Everything you always wanted to know about IR35 but were afraid to ask
The Intermediaries Legislation, or IR35 as it is more commonly known, is the single most important tax law affecting you as a freelance contractor.
The aim of IR35 is to prevent an individual, who would ordinarily be viewed as an employee, from offering their services through a limited company in order to avoid paying Income Tax and National Insurance Contributions.
If you as an individual enter directly into a contract with an employer, you will receive a salary that would be subject to Income Tax of up to 45% and National Insurance Contributions of up to 12%.
Where a limited company enters into the same contract then the tax rules are different. A limited company will not be viewed as receiving a salary. It will make a profit on which it will pay business tax of only 19% and most importantly it will not be subject to National Insurance Contributions at …
1. An individual performs services for a client.
2. These services are provided under a contract involving a limited company.
3. If the services were provided under a contract directly between the individual and the client, the individual would be regarded as an employee of the client.
Conditions 1 and 2 will apply to all contractors providing their services through a limited company. It is point 3 that creates the uncertainty in deciding whether or not to apply IR35.
One exception to these conditions is in relation to being an ‘Office Holder.’ By simply …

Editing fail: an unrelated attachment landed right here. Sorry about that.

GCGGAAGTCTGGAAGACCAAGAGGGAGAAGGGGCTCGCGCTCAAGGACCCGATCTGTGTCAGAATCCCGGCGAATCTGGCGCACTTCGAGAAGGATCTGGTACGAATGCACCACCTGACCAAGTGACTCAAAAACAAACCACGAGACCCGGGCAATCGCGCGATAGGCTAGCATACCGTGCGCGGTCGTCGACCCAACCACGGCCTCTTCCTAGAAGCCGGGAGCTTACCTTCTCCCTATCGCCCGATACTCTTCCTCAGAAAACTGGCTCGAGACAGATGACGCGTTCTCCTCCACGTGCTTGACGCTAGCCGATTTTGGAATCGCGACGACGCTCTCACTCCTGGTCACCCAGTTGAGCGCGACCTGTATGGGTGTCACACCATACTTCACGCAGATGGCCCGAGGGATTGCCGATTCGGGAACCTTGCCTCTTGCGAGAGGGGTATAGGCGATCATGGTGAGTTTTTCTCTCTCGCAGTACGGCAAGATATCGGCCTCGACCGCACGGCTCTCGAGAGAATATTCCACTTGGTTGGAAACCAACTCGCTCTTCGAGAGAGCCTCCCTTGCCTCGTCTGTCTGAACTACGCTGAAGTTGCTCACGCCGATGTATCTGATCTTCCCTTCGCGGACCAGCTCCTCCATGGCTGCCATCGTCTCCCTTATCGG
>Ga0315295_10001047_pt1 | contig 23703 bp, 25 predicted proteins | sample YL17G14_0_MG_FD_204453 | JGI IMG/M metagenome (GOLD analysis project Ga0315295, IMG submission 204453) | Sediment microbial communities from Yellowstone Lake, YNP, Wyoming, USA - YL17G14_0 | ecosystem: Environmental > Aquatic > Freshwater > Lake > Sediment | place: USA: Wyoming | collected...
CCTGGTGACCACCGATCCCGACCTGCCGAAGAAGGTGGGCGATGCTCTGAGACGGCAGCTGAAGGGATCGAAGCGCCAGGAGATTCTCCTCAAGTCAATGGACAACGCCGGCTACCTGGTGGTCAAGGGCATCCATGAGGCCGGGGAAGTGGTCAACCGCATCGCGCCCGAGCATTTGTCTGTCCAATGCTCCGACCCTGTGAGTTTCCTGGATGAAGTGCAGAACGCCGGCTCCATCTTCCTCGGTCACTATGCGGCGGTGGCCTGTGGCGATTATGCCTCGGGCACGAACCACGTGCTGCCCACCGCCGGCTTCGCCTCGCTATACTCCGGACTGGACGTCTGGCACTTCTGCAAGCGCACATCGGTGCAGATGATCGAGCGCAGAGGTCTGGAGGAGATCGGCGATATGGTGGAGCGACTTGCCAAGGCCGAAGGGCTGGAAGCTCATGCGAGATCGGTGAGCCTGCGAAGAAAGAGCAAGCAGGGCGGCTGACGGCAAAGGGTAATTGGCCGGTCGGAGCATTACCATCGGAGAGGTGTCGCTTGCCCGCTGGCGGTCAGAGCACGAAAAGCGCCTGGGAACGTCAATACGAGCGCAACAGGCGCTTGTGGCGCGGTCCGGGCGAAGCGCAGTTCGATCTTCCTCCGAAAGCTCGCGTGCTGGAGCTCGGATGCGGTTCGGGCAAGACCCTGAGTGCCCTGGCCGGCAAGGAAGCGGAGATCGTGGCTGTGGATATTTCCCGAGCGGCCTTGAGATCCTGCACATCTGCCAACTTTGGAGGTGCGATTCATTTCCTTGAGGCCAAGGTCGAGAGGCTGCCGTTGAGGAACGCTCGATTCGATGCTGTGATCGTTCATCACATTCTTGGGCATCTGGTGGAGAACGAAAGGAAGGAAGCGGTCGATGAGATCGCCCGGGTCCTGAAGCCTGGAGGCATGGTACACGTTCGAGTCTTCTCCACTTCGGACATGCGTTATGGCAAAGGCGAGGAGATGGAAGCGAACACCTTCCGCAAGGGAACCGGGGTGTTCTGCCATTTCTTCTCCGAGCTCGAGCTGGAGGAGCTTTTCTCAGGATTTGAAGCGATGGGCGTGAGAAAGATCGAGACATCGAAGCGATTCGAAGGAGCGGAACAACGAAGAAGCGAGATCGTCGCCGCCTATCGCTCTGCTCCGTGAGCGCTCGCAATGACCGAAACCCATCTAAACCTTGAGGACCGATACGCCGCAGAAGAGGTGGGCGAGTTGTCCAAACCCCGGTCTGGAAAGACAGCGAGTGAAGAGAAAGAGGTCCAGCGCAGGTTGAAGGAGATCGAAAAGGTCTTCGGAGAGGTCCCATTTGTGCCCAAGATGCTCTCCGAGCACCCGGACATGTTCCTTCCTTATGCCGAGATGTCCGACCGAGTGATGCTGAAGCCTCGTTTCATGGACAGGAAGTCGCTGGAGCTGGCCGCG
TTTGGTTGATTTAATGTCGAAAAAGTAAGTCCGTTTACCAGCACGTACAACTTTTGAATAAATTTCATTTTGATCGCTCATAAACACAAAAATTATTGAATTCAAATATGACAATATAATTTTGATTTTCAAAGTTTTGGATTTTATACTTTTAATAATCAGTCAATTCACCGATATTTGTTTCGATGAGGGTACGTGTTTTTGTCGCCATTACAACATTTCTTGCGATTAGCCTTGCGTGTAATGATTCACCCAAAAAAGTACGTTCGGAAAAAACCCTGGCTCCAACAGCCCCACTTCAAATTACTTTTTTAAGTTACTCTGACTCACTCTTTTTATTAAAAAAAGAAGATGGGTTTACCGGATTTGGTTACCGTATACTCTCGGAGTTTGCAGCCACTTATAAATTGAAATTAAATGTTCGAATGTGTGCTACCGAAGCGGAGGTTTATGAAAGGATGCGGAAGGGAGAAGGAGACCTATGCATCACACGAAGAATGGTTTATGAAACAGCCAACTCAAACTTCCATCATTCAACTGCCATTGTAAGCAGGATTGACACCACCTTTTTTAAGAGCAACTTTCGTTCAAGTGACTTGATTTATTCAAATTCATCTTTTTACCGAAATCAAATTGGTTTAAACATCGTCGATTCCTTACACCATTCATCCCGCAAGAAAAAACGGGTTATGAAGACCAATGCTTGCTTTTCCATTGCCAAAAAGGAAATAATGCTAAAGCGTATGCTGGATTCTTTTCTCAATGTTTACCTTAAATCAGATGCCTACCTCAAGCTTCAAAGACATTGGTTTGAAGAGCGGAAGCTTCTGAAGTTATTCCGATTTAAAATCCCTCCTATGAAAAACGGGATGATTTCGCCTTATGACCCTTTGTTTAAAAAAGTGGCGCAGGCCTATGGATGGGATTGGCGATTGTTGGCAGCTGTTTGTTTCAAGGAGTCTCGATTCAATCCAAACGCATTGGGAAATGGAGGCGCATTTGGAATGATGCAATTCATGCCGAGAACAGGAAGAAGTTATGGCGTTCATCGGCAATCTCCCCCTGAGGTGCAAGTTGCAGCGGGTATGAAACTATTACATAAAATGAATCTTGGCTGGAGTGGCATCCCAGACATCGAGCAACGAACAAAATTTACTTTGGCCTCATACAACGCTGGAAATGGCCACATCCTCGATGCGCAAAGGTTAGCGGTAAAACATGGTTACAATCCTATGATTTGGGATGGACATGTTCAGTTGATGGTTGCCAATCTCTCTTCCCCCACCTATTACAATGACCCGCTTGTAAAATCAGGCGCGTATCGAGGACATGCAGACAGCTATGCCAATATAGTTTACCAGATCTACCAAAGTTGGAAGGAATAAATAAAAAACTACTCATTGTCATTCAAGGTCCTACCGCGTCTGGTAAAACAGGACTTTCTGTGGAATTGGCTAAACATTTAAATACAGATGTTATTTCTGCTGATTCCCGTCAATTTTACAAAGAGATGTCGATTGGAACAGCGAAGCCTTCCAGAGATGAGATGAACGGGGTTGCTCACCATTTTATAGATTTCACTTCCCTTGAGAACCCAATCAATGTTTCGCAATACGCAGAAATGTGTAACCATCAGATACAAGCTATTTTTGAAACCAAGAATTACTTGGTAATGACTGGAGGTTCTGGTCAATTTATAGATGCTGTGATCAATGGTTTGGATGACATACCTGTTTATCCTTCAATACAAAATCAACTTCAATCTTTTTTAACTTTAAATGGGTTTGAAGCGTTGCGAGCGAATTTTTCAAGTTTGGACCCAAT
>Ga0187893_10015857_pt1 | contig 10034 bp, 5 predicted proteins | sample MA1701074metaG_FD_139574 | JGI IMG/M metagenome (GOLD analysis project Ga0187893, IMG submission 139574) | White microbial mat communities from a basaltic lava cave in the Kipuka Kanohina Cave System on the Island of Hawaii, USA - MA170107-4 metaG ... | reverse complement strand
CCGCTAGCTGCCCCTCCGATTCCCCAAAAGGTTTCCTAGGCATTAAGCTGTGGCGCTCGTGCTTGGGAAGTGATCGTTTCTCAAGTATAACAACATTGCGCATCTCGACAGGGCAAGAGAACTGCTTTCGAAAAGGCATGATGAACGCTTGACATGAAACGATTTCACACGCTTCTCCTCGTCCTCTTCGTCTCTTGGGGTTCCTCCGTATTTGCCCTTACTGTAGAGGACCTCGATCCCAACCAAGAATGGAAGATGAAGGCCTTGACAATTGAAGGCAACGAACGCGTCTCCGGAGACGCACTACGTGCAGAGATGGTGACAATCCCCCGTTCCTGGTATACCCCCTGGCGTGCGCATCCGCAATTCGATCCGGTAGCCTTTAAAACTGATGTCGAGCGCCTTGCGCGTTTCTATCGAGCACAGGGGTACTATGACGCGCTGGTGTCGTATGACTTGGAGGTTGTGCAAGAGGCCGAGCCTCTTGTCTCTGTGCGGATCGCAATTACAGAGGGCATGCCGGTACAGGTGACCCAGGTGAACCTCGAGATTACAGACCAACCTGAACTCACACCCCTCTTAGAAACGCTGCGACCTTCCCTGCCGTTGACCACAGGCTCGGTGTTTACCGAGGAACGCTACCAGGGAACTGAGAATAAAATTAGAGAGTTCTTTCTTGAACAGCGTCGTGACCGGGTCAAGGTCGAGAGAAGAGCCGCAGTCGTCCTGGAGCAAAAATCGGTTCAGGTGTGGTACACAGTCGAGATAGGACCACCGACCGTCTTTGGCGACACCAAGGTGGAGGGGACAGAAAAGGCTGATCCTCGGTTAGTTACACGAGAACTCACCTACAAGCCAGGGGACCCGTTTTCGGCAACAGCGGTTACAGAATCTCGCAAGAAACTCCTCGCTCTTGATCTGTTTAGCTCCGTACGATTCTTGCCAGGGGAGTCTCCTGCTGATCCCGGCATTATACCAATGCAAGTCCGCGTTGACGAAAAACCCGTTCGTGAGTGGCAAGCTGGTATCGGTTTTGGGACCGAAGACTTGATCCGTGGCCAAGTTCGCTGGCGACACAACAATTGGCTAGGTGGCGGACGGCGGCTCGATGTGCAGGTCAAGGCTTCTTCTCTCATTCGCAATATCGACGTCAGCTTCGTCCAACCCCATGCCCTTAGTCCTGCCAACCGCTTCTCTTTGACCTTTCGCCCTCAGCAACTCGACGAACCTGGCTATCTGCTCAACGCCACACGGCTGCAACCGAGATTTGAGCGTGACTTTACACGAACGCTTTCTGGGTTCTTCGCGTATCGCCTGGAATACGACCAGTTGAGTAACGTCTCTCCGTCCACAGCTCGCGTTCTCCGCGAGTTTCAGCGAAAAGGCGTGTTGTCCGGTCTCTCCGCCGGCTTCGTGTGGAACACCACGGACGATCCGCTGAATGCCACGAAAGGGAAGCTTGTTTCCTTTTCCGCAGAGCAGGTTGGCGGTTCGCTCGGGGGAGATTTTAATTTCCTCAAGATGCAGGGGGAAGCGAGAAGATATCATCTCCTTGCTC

Whilst IR35 itself is a tax law, in order to determine whether or not to apply IR35 you need to understand employment law and establish if you would be regarded as an employee of the end client in the absence of your limited company (often referred to as ’disguised employment’).
Unfortunately, to make matters worse, employment law does not provide a distinction between employment and self-employment, leaving you to rely upon past judgments in common law to reach your decision.
In determining the status of an individual as employed you would need to establish that all three prerequisites of employment status are present. These would be that:
You are required to provide the service personally.
You are subject to Supervision, Direction or Control over the manner in which the work is performed.
There is a mutual obligation of both parties; your employer is obliged to provide work and you are obliged to make yourself available to do so.
So to be deemed as ‘outside IR35’ will I need to show I am in business on my own account (effectively self-employed)?
For IR35 to apply you need to be regarded as an employee of the end client. So conversely to be outside of IR35 legislation, you need to show that you are not an employee of the end client.
This is not the same as showing you are self-employed, although being able to demonstrate you are in business on your own account is always regarded as the best option.
Behave like a business – you need to differentiate yourself from the actual employees of your end client, beginning with the contract you sign and how you act on a day to day basis.
Review your contracts – do not sign a contract until you have taken professional advice and are satisfied with the IR35 terms and conditions.
Collect evidence – keep records of particular events which demonstrated how you acted differently from an end client employee e.g. during an IT failure you went home and received no pay, …